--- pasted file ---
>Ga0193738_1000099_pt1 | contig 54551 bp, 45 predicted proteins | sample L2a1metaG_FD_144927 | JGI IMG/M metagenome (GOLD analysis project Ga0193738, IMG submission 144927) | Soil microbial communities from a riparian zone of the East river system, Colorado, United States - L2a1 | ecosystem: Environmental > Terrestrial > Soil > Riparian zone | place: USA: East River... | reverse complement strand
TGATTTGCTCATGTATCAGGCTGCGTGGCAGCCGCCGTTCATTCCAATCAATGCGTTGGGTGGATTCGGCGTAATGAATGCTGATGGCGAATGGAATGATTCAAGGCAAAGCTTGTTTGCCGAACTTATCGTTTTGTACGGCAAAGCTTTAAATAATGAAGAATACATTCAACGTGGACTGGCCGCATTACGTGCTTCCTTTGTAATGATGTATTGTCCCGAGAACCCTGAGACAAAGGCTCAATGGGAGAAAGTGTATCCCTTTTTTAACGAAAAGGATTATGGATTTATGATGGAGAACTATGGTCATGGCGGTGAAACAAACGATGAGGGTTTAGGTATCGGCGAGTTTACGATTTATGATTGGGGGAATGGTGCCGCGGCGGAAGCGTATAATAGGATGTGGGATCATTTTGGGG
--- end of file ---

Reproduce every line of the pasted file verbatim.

>Ga0193738_1000099_pt1 | contig 54551 bp, 45 predicted proteins | sample L2a1metaG_FD_144927 | JGI IMG/M metagenome (GOLD analysis project Ga0193738, IMG submission 144927) | Soil microbial communities from a riparian zone of the East river system, Colorado, United States - L2a1 | ecosystem: Environmental > Terrestrial > Soil > Riparian zone | place: USA: East River... | reverse complement strand
TGATTTGCTCATGTATCAGGCTGCGTGGCAGCCGCCGTTCATTCCAATCAATGCGTTGGGTGGATTCGGCGTAATGAATGCTGATGGCGAATGGAATGATTCAAGGCAAAGCTTGTTTGCCGAACTTATCGTTTTGTACGGCAAAGCTTTAAATAATGAAGAATACATTCAACGTGGACTGGCCGCATTACGTGCTTCCTTTGTAATGATGTATTGTCCCGAGAACCCTGAGACAAAGGCTCAATGGGAGAAAGTGTATCCCTTTTTTAACGAAAAGGATTATGGATTTATGATGGAGAACTATGGTCATGGCGGTGAAACAAACGATGAGGGTTTAGGTATCGGCGAGTTTACGATTTATGATTGGGGGAATGGTGCCGCGGCGGAAGCGTATAATAGGATGTGGGATCATTTTGGGG